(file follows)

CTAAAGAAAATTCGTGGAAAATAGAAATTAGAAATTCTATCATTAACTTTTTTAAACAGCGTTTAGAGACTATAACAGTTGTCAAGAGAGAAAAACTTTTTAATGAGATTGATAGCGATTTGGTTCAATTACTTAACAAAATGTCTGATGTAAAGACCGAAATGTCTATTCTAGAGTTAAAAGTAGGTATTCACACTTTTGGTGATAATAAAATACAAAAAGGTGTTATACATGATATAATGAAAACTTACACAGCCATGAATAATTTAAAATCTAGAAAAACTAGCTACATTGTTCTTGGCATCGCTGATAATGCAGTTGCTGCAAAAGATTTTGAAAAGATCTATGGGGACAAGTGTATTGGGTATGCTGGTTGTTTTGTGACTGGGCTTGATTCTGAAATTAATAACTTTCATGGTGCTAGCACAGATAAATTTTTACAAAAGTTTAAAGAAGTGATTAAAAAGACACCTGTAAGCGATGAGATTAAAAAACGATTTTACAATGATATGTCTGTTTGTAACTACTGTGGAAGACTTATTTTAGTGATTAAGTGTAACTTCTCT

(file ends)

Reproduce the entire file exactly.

CTAAAGAAAATTCGTGGAAAATAGAAATTAGAAATTCTATCATTAACTTTTTTAAACAGCGTTTAGAGACTATAACAGTTGTCAAGAGAGAAAAACTTTTTAATGAGATTGATAGCGATTTGGTTCAATTACTTAACAAAATGTCTGATGTAAAGACCGAAATGTCTATTCTAGAGTTAAAAGTAGGTATTCACACTTTTGGTGATAATAAAATACAAAAAGGTGTTATACATGATATAATGAAAACTTACACAGCCATGAATAATTTAAAATCTAGAAAAACTAGCTACATTGTTCTTGGCATCGCTGATAATGCAGTTGCTGCAAAAGATTTTGAAAAGATCTATGGGGACAAGTGTATTGGGTATGCTGGTTGTTTTGTGACTGGGCTTGATTCTGAAATTAATAACTTTCATGGTGCTAGCACAGATAAATTTTTACAAAAGTTTAAAGAAGTGATTAAAAAGACACCTGTAAGCGATGAGATTAAAAAACGATTTTACAATGATATGTCTGTTTGTAACTACTGTGGAAGACTTATTTTAGTGATTAAGTGTAACTTCTCT